Beta

Slashdot: News for Nerds

×

Welcome to the Slashdot Beta site -- learn more here. Use the link in the footer or click here to return to the Classic version of Slashdot.

Thank you!

Before you choose to head back to the Classic look of the site, we'd appreciate it if you share your thoughts on the Beta; your feedback is what drives our ongoing development.

Beta is different and we value you taking the time to try it out. Please take a look at the changes we've made in Beta and  learn more about it. Thanks for reading, and for making the site better!

cancel ×

40 comments

Made the trip to Florida (1)

Tildedot (137711) | more than 3 years ago | (#36054604)

...from Houston, to watch it take off last week. Couldn't stay more than 10 days, and had to get back to work. Sad that it didn't launch while I could see it -- still, I'd rather it launch and recover *safely* than anything else.
Also, there's a girl working the 7-11 at Cocoa Beach that has successfully called the scrubbed launches for *years* apparently. Maybe I should have called her before heading out east.

Re:Made the trip to Florida (-1)

Anonymous Coward | more than 3 years ago | (#36054660)

Also, there's a girl working the 7-11 at Cocoa Beach that has successfully called the scrubbed launches

Her name is Melissa Ramirez. Bitch tried to press charges against me when she tried to make me stop because I didn't want to put on condom.

Nobody is objective about rape. It is a horror and a titillation and a mystery all at one. Women are terrified of being raped, but somewhere in the back of every womb there is one rebellious nerve ending that tingles with curiosity whenever the word is mentioned. This is even more terrifying, for it hints at basic depravity and secret lusts too dangerous to even think about.

Men speak of rapists with loathing and are sympathetic to victims, but always aware. Raped women have been divorced by their husbands -- who couldn't bear to live with the awful knowledge, the visions, the possibility that it wasn't really rape. There is the bone of it, the unspeakable mystery. Everybody has heard the joke about the lawyer who used a quill and an ink bottle to get his client acquitted on a rape charge. He told the jury that there was no such thing as rape, and proved it by having a witness try to put the quill in the bottle -- which he manipulated so deftly that the witness finally gave up.

What does a jury make of testimony to the effect that the first hump was for love, the second for kicks, and all others being rape?

In short, the space shuttle is a large penis raping the sky.

Re:Made the trip to Florida (0)

Anonymous Coward | more than 3 years ago | (#36054678)

+1 Window seat to Hell.

Re:Made the trip to Florida (1)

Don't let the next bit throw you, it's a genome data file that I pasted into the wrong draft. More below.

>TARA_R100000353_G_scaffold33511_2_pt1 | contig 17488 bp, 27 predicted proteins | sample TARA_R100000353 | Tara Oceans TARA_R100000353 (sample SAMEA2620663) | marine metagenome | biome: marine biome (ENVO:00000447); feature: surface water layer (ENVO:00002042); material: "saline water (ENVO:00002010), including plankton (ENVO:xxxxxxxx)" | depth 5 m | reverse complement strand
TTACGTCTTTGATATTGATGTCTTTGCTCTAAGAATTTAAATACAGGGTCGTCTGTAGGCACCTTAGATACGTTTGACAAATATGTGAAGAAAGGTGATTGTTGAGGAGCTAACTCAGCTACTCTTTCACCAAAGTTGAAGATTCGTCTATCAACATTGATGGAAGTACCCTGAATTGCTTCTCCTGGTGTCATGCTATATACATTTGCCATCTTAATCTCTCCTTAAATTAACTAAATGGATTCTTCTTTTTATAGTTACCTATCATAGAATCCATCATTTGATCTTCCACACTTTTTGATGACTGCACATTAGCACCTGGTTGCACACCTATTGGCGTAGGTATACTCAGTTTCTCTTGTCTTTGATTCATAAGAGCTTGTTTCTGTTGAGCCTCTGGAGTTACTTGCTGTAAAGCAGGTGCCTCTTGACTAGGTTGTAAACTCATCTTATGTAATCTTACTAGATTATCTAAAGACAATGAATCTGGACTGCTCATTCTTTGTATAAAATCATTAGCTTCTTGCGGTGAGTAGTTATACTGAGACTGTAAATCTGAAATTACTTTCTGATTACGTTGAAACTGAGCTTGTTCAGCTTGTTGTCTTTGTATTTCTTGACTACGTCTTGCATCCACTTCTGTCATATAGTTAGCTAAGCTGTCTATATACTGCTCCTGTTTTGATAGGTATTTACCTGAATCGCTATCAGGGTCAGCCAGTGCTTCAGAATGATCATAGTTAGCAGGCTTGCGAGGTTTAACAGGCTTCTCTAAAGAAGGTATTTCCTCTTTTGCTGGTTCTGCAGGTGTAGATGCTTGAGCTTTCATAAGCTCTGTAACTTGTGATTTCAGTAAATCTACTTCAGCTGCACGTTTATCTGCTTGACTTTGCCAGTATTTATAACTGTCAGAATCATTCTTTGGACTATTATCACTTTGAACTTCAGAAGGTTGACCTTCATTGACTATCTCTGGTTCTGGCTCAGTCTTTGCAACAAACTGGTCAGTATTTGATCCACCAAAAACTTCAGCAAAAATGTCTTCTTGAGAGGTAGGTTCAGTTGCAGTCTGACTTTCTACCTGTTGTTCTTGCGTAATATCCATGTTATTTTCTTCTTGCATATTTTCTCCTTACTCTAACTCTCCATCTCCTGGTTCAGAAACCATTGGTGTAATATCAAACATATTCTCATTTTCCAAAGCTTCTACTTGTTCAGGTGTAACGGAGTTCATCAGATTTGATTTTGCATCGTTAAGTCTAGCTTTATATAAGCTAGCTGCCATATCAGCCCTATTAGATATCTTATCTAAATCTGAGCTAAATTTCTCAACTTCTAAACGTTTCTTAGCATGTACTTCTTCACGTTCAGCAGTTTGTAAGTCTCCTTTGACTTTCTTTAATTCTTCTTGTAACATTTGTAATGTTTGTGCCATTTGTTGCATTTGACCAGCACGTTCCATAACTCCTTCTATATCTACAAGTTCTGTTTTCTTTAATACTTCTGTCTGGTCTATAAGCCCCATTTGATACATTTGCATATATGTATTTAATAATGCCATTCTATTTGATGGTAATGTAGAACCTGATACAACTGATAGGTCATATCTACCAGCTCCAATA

pspahn (1175617) | more than 3 years ago | (#36054736)

In short, the space shuttle is a large penis raping the sky.

Yeah, but GP's point is (and we've all seen 2001) that space exploration is this great mystery. And apparently so is the launch date.

Re: because I didn't want to put on condom (-1)

Anonymous Coward | more than 3 years ago | (#36055002)

Asshole, "No" means "No". For whatever reason. *ESPECIALLY* when it comes to using a condom! If you did that to my daughter I'd take a 12 ga. full of bird-shot to your crotch.

http://www.medicinaligenerici.com/ (-1)

Anonymous Coward | more than 3 years ago | (#36054812)

Cialis

Dopo le droghe come Viagra e Cialis ha rivoluzionato il trattamento di disfunzione sessuale maschio verso la fine degli anni 90, un turbine di neve dei test clinici sono stati condotti in donne nelle speranze che le droghe potrebbero fare lo stessi per fare rivivere l'azionamento di sesso diminuente della donna.

http://www.medicinaligenerici.com/

Re:http://www.medicinaligenerici.com/ (1)

JockTroll (996521) | more than 3 years ago | (#36055366)

Cagati addosso, pezzo di merda, e ficcati il tuo spam nel buco del culo. E adesso usa babelfish per tradurre e strozzati mentre ti spompini da solo nel cumulo di feci in cui di masturbi guardando filmini pedoporno.

Excellent time! (1)

MavEtJu (241979) | more than 3 years ago | (#36054860)

May 16 at 8:56 a.m. EDT.
That is just before midnight in Sydney, Australia. Count me in!

Re:Excellent time! (2)

ProdigyPuNk (614140) | more than 3 years ago | (#36054928)

...NASA officials said via Twitter. Really? Twitter !?

Re:Excellent time! (2)

Leebert (1694) | more than 3 years ago | (#36055846)

Actually, NASA's Twitter feed is one of the timeliest ways to get these updates, short of watching the various news conferences on NASA TV.

If you're trying to see a shuttle launch, the Twitter feed is indispensable. It kept me from getting on a plane at one of STS-133's many delays.

Re:Excellent time! (1)

Brucelet (1857158) | more than 3 years ago | (#36056528)

And it's not just for shuttles. A lot of robotic NASA missions use twitter these days for updates. For an organization which is often trapped in the past, it's been one of their better PR trends over the last few years.

Not an accident. (5, Interesting)

CasualFriday (1804992) | more than 3 years ago | (#36054958)